Iranian-Taliban feud over water resources exacerbates regional destabilisation
- August 14, 2023
- Posted by: Elaine Coles
- Category: Water Issues, Asia, Europe
Contention surrounding water resources from the Helmand River is an enduring source of volatility between Afghanistan and Iran – and the issue is continuing to cause regional destabilisation.
Last week a number of news organisations, including Bloomberg and Time magazine, issued reports alleging the Taliban is preparing troops of suicide bombers for the fight over water resources. A separate report by the Washington Post on 18 July described Iran’s water shortages as “a long-standing problem” which have become more severe as climate change accelerates.
Climate change has exacerbated the precariousness of water resources in the region, with local media reports suggesting the region is on the cusp of a humanitarian disaster.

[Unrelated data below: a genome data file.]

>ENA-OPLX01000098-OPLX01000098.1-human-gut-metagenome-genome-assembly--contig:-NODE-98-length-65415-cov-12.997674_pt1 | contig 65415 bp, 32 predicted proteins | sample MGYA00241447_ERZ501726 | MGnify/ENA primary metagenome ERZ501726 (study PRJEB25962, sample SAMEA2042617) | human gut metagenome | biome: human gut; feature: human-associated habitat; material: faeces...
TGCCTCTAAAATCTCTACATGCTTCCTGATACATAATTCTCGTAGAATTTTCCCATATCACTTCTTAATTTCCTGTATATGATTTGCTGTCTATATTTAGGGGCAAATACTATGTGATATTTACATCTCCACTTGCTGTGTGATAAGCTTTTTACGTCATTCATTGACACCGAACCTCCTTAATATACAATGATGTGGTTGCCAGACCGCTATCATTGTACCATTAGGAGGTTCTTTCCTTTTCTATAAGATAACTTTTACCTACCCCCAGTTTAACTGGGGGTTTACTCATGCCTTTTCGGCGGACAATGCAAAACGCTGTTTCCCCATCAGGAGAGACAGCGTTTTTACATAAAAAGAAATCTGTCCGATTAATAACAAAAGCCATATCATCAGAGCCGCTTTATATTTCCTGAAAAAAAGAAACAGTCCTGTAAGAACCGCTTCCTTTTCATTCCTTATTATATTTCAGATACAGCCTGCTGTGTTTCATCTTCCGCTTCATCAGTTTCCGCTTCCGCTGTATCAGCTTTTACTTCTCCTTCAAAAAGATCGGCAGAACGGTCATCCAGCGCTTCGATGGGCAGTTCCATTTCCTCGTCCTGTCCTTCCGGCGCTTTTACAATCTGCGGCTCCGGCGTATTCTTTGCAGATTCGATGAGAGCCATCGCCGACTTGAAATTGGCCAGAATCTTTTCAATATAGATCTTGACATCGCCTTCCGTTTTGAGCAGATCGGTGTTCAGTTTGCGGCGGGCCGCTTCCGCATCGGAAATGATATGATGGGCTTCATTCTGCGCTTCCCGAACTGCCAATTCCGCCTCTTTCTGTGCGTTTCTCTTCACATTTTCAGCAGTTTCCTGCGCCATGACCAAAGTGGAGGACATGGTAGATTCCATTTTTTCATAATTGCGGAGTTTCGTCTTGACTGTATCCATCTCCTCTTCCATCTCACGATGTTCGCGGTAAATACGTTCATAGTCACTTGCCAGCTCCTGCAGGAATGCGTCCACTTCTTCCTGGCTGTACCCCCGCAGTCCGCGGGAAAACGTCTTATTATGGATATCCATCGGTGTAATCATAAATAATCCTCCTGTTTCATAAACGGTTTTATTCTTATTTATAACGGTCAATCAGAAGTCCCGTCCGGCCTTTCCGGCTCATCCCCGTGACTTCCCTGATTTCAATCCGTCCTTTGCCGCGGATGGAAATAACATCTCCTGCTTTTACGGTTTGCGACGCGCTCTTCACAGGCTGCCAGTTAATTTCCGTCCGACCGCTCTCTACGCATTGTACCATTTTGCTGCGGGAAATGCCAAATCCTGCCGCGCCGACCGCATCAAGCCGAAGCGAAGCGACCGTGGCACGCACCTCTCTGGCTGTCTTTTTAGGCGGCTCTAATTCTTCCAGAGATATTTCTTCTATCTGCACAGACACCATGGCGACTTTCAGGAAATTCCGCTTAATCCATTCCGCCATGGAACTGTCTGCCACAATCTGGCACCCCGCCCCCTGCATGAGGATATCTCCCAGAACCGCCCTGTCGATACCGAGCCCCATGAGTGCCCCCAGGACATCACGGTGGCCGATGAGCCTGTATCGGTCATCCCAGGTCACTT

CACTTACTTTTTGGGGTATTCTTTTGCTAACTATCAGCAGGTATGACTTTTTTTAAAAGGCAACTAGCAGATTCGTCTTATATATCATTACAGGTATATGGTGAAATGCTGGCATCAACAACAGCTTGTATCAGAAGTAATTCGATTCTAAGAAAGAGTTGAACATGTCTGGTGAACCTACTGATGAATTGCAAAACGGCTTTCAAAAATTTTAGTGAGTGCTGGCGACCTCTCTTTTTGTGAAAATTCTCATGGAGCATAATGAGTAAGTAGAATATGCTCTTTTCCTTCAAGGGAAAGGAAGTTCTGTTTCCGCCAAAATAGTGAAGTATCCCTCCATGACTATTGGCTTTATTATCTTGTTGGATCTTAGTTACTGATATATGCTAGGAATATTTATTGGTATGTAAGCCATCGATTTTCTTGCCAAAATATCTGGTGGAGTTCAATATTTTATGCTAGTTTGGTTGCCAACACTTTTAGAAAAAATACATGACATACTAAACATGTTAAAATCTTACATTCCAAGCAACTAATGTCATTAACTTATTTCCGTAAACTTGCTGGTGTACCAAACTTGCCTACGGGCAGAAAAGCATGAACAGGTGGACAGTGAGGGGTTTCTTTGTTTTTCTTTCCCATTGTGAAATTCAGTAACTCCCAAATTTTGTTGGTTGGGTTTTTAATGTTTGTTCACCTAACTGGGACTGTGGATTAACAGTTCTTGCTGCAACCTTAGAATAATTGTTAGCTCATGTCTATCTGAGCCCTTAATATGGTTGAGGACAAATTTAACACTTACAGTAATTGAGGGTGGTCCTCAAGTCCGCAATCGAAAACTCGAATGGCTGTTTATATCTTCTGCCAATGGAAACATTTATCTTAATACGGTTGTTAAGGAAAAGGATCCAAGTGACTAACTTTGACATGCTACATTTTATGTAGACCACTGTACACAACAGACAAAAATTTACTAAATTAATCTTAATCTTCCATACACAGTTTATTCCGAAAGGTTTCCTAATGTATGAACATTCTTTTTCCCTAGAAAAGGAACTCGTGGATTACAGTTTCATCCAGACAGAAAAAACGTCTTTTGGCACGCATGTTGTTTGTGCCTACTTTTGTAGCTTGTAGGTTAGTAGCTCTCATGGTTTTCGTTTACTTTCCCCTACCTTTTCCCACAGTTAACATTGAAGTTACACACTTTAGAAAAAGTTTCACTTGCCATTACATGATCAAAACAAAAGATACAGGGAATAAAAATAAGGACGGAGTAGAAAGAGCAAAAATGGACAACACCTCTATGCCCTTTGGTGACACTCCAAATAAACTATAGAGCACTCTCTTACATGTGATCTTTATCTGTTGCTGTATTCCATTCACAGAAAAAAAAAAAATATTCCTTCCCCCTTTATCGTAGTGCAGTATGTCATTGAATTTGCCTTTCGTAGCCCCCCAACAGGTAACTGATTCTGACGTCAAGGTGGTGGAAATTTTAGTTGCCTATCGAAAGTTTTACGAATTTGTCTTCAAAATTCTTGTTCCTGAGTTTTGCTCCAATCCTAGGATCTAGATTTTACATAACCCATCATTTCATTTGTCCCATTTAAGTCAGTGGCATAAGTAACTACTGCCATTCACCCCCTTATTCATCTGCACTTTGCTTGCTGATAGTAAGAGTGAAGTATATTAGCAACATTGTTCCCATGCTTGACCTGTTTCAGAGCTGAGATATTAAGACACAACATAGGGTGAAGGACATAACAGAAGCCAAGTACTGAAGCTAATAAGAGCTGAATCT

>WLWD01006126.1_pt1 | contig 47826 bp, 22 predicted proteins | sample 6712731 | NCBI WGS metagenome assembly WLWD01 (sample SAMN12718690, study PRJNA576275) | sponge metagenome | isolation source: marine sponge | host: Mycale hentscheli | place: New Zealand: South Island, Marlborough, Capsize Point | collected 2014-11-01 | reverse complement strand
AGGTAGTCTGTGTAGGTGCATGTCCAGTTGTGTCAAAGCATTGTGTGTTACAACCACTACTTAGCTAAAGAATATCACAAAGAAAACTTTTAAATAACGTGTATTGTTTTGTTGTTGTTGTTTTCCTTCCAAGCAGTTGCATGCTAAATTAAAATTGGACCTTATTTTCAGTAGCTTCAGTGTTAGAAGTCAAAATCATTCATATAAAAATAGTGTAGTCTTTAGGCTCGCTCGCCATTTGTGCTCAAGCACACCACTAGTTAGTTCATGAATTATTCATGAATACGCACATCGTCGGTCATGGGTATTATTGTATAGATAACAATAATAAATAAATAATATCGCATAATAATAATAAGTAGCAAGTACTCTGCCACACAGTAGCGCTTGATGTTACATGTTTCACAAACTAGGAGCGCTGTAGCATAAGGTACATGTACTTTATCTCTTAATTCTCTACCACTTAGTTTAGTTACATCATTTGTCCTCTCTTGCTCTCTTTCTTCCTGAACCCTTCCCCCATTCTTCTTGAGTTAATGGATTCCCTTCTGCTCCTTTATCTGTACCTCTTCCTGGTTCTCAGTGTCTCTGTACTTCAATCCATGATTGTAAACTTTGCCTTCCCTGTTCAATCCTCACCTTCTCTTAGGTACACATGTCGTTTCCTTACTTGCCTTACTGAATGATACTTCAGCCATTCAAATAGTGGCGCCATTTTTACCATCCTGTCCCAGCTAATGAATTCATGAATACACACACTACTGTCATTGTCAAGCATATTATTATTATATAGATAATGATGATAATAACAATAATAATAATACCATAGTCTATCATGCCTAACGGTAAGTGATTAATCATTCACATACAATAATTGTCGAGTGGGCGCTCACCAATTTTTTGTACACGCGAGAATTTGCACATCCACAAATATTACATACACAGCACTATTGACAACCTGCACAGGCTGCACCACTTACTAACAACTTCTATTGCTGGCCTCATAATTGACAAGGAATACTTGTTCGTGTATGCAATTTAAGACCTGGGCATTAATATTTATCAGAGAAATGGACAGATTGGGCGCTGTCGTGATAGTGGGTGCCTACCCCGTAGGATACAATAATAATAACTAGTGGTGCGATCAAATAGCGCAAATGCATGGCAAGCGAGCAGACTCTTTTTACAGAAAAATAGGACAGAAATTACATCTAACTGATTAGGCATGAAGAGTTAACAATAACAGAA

The accusation has come out amidst claims that the Afghan population is also suffering from water scarcity and malnutrition.
Contention over water resources reached a climax in May 2023 when Tehran accused the Taliban of violating the 1973 Afghan-Iranian Helmand-River Water Treaty, prohibiting Iranians’ usage of their rightful water supply.
The Taliban’s official response to the accusation was the release of a video of prominent Taliban figure, General Mubeen Khan, collecting water from the river and mockingly offering it to Iranian president Ebrahim Raisi.
The response has led to ongoing transboundary water disputes and further regional destabilisation – since the beginning of August the festering dispute has escalated further.
The Helmand River stretches over half the length of Afghanistan before flowing through Iranian territory and emptying into the Hamun Lake on the border of the two regions. There is a single transboundary treaty formally allocating the river’s water supply.
The 1973 Afghan Iranian Helmand-River Water Treaty permits Iranians the right to use 22 cubic metres of water per second, allowing a potential additional four cubic metres. The treaty, however, was never ratified and is thus non-binding.
The Iranian-Afghanistan water dispute is escalating quickly, and there appears no sign of détente between the two regions.